This week's Rural Reverend blog is brought to you courtesy of the male half of the rural reverend duo.
It is said that the eyes are a window to the soul. If you look a person in the eyes, and look carefully into their eyes, you will see deeply into their soul.
Look into the eyes of the young, newly-engaged couple, and you will see them sparkling, dancing with the excitement of unchartered waters and the promise of fulfilment yet to come.
Look into the eyes of the parent with a growing family and increasing work responsibilities, with a mortgage to meet and with hopes drifting away, and you will see weariness, anxiety about the present, perhaps even fear about the future.
Look into the eyes of the grieving partner, mourning the loss of the one who had been the soulmate, the lifelong partner, and you will see the satisfaction of a shared life, overlaid with the grief of the separation, tinged with a yearning for just a little more time together.
Look into the eyes of the calm, contented elder, eyes surrounded by wrinkles that chart the years of experience, eyes that exude a wisdom crafted through the decades and the perception shaped by a lifetime of experiences.
For the eyes are a window to the soul. If you look a person in the eyes, and look carefully into their eyes, you will see deeply into their soul.
In the ancient world, there was a flip-side to this belief, expressed through the notion of the “evil eye”. The evil eye, it was believed, was the capacity to cause misfortune, or even inflict harm, simply by looking at another person. It was not everyone who possessed this ability; rather, it was something that magicians, holy men and women, were able to exercise.
In this custom, the mere act of looking, through the eye, was believed able to convey some force, some power, which would affect the person who was being observed.
So the power of the eye is embedded into our human consciousness. The eyes can convey a force for the worse. Or the eyes can open a window into the soul. If you look a person in the eyes, and look carefully into their eyes, you will see deeply into their soul.
It is no wonder, then, that we learn that Moses, honed by the experiences of the years, has made this request of God. “Show me your glory”, he says – a very Hebraic way of asking, “let us go face-to-face ... let me look you in the face ... let me see into your eyes.”
And why not, we might think? Did not Moses have every right to request this most direct, most honest, way of relating to God?
For central to the religion of the people of Israel, was the recollection that it was Moses who was the one who had climbed to the top of the mountain, where God had entrusted him with the Law, to guide the lives of the people of Israel. The tablets of stone, on which God had written the ten great words, were God’s gift, mediated through the prophet Moses, to guide and shape the life of the people.
And it was also Moses, as the story goes, who was the supreme general of his people. Over generations, the story had been told and retold about Moses, about how he had led the Israelites out of their slavery in Egypt, escaping the pursuing army, and leading his people through the wilderness as they moved towards the promised land.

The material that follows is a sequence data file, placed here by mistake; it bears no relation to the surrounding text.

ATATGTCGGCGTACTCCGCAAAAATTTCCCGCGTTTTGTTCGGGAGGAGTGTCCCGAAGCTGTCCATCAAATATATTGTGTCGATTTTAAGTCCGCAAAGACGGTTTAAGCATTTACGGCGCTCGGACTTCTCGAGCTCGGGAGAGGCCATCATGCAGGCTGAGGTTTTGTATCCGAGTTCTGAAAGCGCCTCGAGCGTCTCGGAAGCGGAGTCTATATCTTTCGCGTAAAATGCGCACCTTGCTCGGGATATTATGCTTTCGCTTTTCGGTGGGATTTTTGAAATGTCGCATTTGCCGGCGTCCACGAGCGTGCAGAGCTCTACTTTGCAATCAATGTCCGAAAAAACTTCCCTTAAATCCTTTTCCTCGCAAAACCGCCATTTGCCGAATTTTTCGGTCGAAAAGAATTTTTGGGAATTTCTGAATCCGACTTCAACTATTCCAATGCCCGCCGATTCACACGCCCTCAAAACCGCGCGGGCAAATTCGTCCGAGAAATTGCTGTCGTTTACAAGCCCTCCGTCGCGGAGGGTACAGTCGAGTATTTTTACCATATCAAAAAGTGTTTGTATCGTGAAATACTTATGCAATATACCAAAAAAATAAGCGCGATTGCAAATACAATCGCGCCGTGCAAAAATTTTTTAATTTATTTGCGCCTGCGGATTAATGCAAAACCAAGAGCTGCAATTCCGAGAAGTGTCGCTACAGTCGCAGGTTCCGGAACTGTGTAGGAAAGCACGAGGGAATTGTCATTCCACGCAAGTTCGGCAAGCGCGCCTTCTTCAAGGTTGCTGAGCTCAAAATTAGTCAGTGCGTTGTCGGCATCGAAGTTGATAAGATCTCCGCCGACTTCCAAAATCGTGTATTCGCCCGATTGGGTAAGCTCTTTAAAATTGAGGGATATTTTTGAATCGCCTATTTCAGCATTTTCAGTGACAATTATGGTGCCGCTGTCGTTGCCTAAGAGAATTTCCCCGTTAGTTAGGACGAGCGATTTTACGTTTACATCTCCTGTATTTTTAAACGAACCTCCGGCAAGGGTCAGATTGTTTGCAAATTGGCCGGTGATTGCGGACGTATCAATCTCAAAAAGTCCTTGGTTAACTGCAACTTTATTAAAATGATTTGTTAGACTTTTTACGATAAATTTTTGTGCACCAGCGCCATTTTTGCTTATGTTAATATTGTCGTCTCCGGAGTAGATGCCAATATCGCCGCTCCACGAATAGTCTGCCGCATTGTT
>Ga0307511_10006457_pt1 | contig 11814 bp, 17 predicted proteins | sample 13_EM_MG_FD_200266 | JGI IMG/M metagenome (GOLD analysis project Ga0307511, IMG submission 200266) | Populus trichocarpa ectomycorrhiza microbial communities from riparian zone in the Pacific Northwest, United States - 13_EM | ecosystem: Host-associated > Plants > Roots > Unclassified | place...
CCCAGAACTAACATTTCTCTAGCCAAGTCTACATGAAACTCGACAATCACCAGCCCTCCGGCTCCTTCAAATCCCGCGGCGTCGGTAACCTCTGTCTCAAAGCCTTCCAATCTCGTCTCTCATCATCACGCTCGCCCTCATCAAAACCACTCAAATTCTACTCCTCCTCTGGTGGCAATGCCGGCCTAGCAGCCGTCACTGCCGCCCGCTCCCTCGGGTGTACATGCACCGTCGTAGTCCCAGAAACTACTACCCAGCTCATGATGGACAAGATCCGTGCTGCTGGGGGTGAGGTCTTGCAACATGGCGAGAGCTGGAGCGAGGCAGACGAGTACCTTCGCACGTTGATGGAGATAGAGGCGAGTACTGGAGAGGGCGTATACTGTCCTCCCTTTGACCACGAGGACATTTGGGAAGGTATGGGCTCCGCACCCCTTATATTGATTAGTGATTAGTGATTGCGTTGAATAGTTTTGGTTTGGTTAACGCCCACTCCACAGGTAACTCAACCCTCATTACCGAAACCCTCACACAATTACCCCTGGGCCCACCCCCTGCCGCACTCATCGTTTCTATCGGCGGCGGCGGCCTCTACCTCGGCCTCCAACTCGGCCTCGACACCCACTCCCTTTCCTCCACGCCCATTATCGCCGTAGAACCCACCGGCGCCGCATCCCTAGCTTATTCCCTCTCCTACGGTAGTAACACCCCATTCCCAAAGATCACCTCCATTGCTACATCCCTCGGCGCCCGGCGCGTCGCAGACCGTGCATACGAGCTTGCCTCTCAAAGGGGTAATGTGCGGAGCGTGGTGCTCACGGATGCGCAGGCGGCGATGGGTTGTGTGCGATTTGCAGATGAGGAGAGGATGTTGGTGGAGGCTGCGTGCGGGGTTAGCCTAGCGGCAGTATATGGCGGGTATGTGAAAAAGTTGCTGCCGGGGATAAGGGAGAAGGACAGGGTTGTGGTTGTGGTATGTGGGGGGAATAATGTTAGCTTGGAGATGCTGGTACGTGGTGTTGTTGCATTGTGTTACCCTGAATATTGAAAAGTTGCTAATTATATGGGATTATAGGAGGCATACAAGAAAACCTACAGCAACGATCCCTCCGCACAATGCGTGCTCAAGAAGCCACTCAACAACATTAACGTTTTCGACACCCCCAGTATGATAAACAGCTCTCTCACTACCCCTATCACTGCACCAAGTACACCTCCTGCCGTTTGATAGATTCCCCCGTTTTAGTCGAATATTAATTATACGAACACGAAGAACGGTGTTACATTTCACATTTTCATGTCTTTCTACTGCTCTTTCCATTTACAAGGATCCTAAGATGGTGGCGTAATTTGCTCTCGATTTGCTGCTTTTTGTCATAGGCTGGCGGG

And as time went on, the story of Moses had been expanded and developed even further, to include the miraculous origins of the baby Moses– in the manner of all ancient stories, the birth of this child was a moment of divine intervention into the pattern of human affairs, as the basket containing the baby who would grow up as Moses, was miraculously hidden, discovered, and treasured.
So it is clear, throughout the book of Exodus, that Moses was no ordinary person; as leader, general, prophet, and miracle-baby, he has every right to front up to God, and place his request. “Show me your glory”, he says to the Lord God.
And this request, in chapter 33 of the book of Exodus, comes after all of these earlier events have been recounted. The request from Moses stands at the climactic moment, as the pinnacle of the life experience of Moses.
Now, at the end of his lengthy and profound encounter with God on the top of the mountain, Moses has returned to his people. He has found them engaged in the sinful act of worship an idol which they had made. He has called them to account, and they have repented, removed the offending ornaments, destroyed the idol, and returned to honour and worship the Lord.
Now they are able to venture forth, into the land that has been held out to them. Now they will enter the promised land.
So Moses stands before the Lord, advocating for his repentant and contrite people, pleading with God to forgive them and to equip them for their future. And he asks God to give him the assurance that God will support and sustain the people; that God will forgive the people and go with the people.
And as he asks, he pleads with God to give him the deep-down assurance of God’s ongoing presence. Because he wants this to work – and he needs to know that God will ensure it is going to work. “Show me your glory”, says Moses, to the Lord God. “Don’t muck around with me”, we might paraphrase it. “Be fair dinkum; tell it to me like it is.”
When Moses asks God to “show his glory”, to look him fair-and-square in the eyes, Moses asks what so many human beings desire: to look into the window that takes us into the very heart of God. Despite his superior qualities, Moses stands and speaks on our behalf – asking to look into the eyes of God, yearning to see into the depths of the very soul of God.
Is not this what we would all desire? To know God, to really know God, to be confident that we have access, direct and unmediated, into the very being of God? Here, in this ancient story, Moses functions as a spokesperson on our behalf, making the very request of God that we, each one of us, would dearly love to have come true.
“Show me your glory” ... “help me to really know you, my God”.